EARLIER this year I treated myself to a midlife crisis and got a guitar. She’s a curvy little number and looks great resting on a stand in the corner of my living room, where she’s become the ideal replacement for the exotic plant that previously stood in that spot until it died from a deficiency of sunlight, a dearth of water and overall heartlessness and neglect on my part.

But was I going to neglect Taylor Swift? (The name I’ve given my guitar.) I most certainly was not. Although never having learned to play a musical instrument of any sort, I wasn’t yet in a position to tussle with Taylor.

So instead I pounce on the internet, the place where you can learn anything and everything. And I do mean everything. The net is undoubtedly where Boris Johnson discovered the winning formula that bagged him a premiership. (I assume his election campaign began with Boris leaning over his laptop whilst typing the words ‘Win’ ‘How’ and ‘General Election’. Then a few seconds later, up popped the advice: Tousle hair. Repeat phrase Get Brexit Done 300 times daily. Tousle hair. Appear gormless and rambunctious, like a puppy eager to play with an old slipper. Dodge difficult questions. Tousle hair. Pick up keys to Number 10.)

My own particular internet quest leads me to unearth a man delivering free guitar lessons on YouTube. He has a friendly smile, a laidback manner and, most importantly, a guitar balanced on his lap. The very bloke I’m after. Or so it seems. But then the lessons begin, and I’m like a caveman being forced to complete a sudoku puzzle when all he wants to do is club a Woolly Mammoth over the nut and have it for supper.

This guitar thingummy is proving to be a fiddle, a flummox and a faff and a half. Much more complicated than it looks when Keith Richards is mauling the strings of his Fender Telecaster.

Woo it, wow it, win it over

So Taylor Swift and I decide to have a break. Actually I decide. Taylor isn’t so keen on my unilateral resolution to part ways, and she starts mocking me bitterly from her stand in the corner of the room.

“Ha!” says Taylor. “What kind of man are you anyway?”

“A man who knows his limitations,” I reply, beer in hand. (Taylor only has these conversations with me when I’m enjoying a beer or five, curiously enough.)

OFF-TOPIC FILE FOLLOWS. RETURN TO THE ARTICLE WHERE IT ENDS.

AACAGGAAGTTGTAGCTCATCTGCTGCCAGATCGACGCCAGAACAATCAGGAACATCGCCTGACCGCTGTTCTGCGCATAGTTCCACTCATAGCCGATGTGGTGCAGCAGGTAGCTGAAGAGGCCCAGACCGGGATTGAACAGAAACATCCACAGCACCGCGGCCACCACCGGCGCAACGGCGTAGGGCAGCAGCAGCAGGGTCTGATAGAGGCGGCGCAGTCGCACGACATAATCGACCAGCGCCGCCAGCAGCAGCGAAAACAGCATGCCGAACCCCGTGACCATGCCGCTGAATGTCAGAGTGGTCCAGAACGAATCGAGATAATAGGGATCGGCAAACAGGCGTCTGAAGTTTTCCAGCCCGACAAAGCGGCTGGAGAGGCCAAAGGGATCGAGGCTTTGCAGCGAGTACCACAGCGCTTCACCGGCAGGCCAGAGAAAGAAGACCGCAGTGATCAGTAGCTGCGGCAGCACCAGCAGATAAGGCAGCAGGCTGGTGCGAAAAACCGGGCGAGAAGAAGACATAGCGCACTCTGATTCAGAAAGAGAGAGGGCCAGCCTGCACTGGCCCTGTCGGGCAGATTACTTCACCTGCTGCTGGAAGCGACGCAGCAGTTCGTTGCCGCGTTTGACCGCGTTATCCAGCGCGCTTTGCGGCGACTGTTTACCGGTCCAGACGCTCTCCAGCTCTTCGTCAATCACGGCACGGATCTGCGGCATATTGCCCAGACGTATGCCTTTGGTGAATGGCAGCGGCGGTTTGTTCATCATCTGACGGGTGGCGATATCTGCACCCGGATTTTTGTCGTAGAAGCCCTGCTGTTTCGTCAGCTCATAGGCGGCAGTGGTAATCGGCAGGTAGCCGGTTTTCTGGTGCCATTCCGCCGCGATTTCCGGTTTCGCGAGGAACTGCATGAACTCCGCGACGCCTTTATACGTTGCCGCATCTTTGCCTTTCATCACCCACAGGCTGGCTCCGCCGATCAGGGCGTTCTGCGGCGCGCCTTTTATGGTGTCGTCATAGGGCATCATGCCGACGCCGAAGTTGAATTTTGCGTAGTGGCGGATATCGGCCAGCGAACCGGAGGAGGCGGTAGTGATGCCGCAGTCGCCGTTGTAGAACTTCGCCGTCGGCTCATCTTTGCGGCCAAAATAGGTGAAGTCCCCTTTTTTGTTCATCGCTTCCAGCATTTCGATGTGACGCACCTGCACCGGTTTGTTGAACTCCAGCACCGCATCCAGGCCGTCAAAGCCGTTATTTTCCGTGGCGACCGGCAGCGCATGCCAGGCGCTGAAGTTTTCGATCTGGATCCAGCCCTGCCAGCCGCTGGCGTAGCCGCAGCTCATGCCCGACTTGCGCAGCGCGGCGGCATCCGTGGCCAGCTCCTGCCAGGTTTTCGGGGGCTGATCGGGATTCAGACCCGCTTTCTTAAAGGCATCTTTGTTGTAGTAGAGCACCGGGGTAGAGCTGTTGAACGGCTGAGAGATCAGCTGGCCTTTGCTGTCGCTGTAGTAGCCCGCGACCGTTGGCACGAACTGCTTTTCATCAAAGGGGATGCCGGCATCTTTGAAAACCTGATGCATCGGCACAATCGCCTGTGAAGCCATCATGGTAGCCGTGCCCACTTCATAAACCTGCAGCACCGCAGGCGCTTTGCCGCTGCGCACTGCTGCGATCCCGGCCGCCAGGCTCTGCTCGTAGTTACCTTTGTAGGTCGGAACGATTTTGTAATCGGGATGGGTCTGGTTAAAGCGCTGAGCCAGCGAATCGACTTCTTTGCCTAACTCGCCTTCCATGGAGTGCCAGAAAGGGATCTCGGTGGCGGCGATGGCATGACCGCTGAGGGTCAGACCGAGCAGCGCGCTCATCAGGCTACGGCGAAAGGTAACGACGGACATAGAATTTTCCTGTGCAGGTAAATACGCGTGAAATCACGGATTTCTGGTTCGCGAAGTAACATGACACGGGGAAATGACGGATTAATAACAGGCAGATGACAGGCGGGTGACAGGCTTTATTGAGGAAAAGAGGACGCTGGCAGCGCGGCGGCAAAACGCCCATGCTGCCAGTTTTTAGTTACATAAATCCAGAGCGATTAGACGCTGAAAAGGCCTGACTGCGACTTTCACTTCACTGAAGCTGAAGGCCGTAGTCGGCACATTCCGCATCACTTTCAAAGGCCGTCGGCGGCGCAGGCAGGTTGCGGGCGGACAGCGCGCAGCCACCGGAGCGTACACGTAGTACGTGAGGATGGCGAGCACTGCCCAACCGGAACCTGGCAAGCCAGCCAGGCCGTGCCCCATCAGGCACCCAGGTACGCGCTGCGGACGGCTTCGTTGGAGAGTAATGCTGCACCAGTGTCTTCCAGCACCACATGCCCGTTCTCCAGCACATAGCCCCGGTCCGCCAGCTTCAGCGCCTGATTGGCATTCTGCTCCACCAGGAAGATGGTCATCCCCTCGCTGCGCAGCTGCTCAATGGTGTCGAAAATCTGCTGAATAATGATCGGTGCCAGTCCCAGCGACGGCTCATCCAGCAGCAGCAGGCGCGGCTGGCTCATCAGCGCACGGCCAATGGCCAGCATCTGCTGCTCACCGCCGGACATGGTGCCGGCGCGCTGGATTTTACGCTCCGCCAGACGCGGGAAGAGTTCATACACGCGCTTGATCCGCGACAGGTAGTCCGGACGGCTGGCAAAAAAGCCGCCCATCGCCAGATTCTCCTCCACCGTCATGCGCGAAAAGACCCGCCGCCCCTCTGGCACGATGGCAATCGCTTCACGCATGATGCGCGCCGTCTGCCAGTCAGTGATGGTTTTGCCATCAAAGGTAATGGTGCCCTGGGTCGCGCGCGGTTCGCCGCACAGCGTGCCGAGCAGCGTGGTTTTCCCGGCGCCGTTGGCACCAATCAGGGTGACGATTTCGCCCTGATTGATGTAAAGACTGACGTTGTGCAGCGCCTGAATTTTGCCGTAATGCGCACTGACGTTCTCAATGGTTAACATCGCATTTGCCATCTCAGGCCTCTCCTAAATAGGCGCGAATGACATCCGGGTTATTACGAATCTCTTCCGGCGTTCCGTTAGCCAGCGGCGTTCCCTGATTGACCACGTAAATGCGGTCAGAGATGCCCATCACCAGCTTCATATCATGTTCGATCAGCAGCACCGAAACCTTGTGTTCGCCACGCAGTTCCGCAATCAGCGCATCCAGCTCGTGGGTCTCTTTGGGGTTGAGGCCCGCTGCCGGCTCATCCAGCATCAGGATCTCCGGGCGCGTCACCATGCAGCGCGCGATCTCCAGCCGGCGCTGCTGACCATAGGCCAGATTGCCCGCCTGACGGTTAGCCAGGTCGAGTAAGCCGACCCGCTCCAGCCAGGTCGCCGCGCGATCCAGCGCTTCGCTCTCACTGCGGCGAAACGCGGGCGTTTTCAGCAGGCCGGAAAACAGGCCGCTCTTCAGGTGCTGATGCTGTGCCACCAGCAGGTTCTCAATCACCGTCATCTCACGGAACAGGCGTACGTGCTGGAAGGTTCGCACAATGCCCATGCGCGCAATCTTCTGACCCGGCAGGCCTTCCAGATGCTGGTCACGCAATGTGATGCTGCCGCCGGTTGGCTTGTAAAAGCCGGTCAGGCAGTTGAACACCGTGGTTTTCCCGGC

“A real man wouldn’t give up so easy. He’d romance his guitar. Woo it, wow it, win it over,” she scolds.

I flash Taylor my grumpiest glare. “I never had this problem when it was a plant pot sitting in that corner,” I hiss.

Unfortunately Taylor’s contemptuous words worm their way under my skin, which probably explains why, a few days later, I get in touch with the First Chord Music School in Glasgow’s west end. Though not to learn guitar. I’m still not ready for such a mind-mangling challenge. Instead I opt to have a lesson in playing the ukulele.

The ukulele is, of course, the guitar’s frumpy wee buddy. You know when you watch a Cameron Diaz rom com, and Cameron’s having bloke trouble, so she goes to seek advice from a quirky gal pal who’s half Cameron’s height, twice her weight and in possession of double her share of chins? The gal pal whose sole reason for existing is to stand next to Cameron, making Cameron look more dazzling and unattainable than ever? Well, that’s the relationship the guitar has with the uke.

Saying that, it’s undeniable that the uke also has a few points in its favour. It’s cheaper to buy, lighter to carry, and, most important of all, only has four strings (two less than a guitar!) meaning it must be easier to play.

At least that’s what I’m hoping as I nervously enter the lair of the First Chord Music School, which lurks on Otago Street. What’s making me particularly nervous is that my limitations won’t be hidden away in the relative obscurity of a private lesson. Oh, no. There’s an entire ukulele orchestra sharing the room with me. A group of musicians who regularly play gigs together. They perform as the First Chord Ukulele Orchestra, and their most recent showcase was in a Paisley church, where they apparently stormed it.